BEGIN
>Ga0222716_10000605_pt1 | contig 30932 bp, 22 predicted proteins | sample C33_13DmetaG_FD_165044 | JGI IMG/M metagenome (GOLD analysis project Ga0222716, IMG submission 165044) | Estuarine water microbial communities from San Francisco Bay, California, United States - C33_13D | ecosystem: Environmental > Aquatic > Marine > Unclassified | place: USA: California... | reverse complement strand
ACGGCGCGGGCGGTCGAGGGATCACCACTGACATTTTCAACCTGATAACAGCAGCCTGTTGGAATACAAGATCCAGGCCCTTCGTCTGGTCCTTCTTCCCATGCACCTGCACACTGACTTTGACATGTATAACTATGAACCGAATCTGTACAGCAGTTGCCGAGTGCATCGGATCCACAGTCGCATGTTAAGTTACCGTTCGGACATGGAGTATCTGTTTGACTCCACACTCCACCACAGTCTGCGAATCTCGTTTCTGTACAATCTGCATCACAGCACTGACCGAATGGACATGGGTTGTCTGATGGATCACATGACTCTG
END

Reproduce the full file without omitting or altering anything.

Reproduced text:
>Ga0222716_10000605_pt1 | contig 30932 bp, 22 predicted proteins | sample C33_13DmetaG_FD_165044 | JGI IMG/M metagenome (GOLD analysis project Ga0222716, IMG submission 165044) | Estuarine water microbial communities from San Francisco Bay, California, United States - C33_13D | ecosystem: Environmental > Aquatic > Marine > Unclassified | place: USA: California... | reverse complement strand
ACGGCGCGGGCGGTCGAGGGATCACCACTGACATTTTCAACCTGATAACAGCAGCCTGTTGGAATACAAGATCCAGGCCCTTCGTCTGGTCCTTCTTCCCATGCACCTGCACACTGACTTTGACATGTATAACTATGAACCGAATCTGTACAGCAGTTGCCGAGTGCATCGGATCCACAGTCGCATGTTAAGTTACCGTTCGGACATGGAGTATCTGTTTGACTCCACACTCCACCACAGTCTGCGAATCTCGTTTCTGTACAATCTGCATCACAGCACTGACCGAATGGACATGGGTTGTCTGATGGATCACATGACTCTG